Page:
Electric guitar and effect pedals matt ede


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Electric guitar and effect pedals matt ede

  1. 1. Electric Guitar: How itworks and Effects pedals. By Matthew Ede
  2. 2. How it began.• The Electric Guitar was invented in 1931, the electric guitar became a necessity as jazz musicians sought to amplify their sound.• Many people experimented with electrically amplifying the vibrations of a stringed instrument in the 1900s especially 1910 to 1920. With numerous people experimenting with electrical instruments in the 1920s and early 1930s, there are many claimants to have been the first to invent an electric guitar.
  3. 3. How it progressed.• Some of the earliest electric guitars adapted hollow bodied acoustic instruments and used tungsten pickups. The first electrically amplified guitar was designed in 1931 by George Beauchamp, General Manager at National Guitar Corporation with Paul Barth who was Vice President. The maple body prototype for the one piece cast aluminum "Frying Pan" was built by Harry Watson, factory superintendent of National Guitar Corporation. Commercial production began in late summer of 1932 by the Ro- Pat-In Corporation (Electro-Patent- Instrument Company Los Angeles), a partnership of Beauchamp, Adolph Rickenbacker (originally Rickenbacher), and Paul Barth. By 1934 the company was renamed Rickenbacker Electro Stringed Instrument Company.
  4. 4. What are pickups.• A pickup device is a transducer that captures mechanical vibrations, usually from suitably equipped stringed instruments such as the electric guitar, electric bass guitar, Chapman Stick, or electric violin, and converts them to an electrical signal that is amplified, recorded, or broadcast.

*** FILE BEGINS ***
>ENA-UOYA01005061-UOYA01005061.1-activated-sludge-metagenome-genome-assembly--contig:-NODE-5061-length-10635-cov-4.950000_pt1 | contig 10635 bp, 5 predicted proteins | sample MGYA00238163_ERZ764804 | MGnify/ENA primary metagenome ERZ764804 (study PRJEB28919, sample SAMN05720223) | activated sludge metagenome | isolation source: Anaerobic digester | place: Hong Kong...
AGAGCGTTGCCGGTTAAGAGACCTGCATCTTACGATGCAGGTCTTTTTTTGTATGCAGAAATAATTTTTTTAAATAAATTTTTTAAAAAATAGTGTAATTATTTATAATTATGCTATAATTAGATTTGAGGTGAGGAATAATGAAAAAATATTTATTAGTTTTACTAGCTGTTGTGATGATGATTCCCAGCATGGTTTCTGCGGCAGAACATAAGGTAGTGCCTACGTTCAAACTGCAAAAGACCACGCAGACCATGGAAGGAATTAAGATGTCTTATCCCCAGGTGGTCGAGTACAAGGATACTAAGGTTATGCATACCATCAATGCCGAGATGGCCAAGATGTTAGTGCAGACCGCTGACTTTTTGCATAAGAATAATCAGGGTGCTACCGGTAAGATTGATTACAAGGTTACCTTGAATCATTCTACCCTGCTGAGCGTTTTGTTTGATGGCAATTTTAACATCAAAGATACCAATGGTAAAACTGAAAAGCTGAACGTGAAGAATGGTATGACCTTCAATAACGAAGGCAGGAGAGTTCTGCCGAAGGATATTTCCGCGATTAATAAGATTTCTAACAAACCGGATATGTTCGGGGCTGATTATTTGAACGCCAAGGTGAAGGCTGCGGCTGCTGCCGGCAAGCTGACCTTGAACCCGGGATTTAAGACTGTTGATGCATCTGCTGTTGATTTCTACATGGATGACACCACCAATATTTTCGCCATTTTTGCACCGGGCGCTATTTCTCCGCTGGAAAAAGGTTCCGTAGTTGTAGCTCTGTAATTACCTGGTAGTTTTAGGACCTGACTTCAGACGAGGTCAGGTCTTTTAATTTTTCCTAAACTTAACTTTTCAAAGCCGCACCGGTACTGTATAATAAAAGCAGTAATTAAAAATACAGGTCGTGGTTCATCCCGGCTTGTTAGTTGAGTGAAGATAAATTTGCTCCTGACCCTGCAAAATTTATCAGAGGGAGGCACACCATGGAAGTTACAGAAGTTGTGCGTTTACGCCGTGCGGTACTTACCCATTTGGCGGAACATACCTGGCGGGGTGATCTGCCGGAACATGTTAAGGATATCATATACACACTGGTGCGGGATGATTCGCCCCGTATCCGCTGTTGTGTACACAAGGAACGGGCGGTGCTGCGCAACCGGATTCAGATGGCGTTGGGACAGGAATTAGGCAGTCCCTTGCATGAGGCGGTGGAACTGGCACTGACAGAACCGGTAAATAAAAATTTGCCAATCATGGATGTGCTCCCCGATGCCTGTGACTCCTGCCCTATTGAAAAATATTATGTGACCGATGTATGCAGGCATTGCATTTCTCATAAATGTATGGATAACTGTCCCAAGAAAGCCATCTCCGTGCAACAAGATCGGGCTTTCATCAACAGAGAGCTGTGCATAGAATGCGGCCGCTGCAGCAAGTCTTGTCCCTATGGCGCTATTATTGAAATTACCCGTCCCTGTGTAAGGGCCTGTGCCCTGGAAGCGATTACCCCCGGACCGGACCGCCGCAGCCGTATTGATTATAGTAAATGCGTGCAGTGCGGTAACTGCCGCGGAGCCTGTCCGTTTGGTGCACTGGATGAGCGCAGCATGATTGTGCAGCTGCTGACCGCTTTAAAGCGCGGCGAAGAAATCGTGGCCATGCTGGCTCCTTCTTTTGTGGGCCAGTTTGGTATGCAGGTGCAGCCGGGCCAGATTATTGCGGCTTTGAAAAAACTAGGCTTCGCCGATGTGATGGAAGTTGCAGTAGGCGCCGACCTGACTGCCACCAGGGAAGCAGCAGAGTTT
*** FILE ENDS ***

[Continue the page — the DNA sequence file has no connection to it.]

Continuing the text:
5. 5. Pickups.• There are many different types of pickups and each one picks up the sound from the strings in a different way. There are Single Coils, Humbuckers, Mini Humbuckers, P90s, Piezo, Lipstick Pickups, And EMG’s Active Pickups. Every single one of these would pickup different frequency and would affect the sound slightly.
  6. 6. Pickups.• Single Coils- A single coil pickup for an electric guitar is composed of wire wrapped in a single coil around a single bar magnet or several rod magnets.
  7. 7. Pickups.• Humbuckers- A humbucker (or Humbucking pickup) is a type of electric guitar pickup that uses two coils, both generating string signal. Humbuckers have higher output than a single coil pickup since both coils are connected in series.
  8. 8. Pickups. • Piezo-These have a very different sound, and also have the advantage of not picking up any other magnetic fields, such as mains hum and feedback from monitoring loops.
  9. 9. What strings used to be and are now.• In the 1930s and on the first electric guitar they used steel strings.• Now they used nickel strings and some companies (Ernie Ball) and making Cobalt strings and some have nylon strings (but thats normally acoustic)• Kurt Cobain has been known to use piano strings
  10. 10. Strings. • The tone of a string depends partly on its weight, and, therefore, on its diameter or so-called gauge. Traditionally, a strings diameter is measured in thousandths of an inch. The larger the diameter, the heavier the string is. Heavier strings require more tension for the same pitch and are, as a consequence, harder to press down to the fingerboard. If a fretted instrument is restrung with different string gauges, it may be necessary to adjust string height above the frets, (the "action") to make the instrument easier to play or keep the strings from buzzing against the frets
  11. 11. The Wood.• Electric guitars can have solid, semi-hollow, or hollow bodies, and produce little sound without amplification• The woods over the whole of the guitar can make very different overall sounds. Mahogany has almost always been used for “Les Pauls” because it creates a thicker and warmer sounds. Maple or Alder on the other hand create a thinner more “Stratocaster” like sound.
  12. 12. Alder• Alder is used commonly because of its light weight, most commonly in Stratocasters. Has an excellent clean tone. It is commonly a tan colour without many distinctive grain lines. Not a good choice for clear finishes.
  13. 13. Ash Ash is available in two types: Northern (hard) or Southern (soft). Hard Ash is popular because of its hardness, with bright tone and long sustaining qualities.• Soft Ash (aka Swamp Ash) is much softer. Many 50s era Fender guitars were built with this wood. It has a much warmer feel than Hard Ash. Both variations have an open grain, meaning that a lot of lacquer is required to seal the wood. Excellent for clear finishes.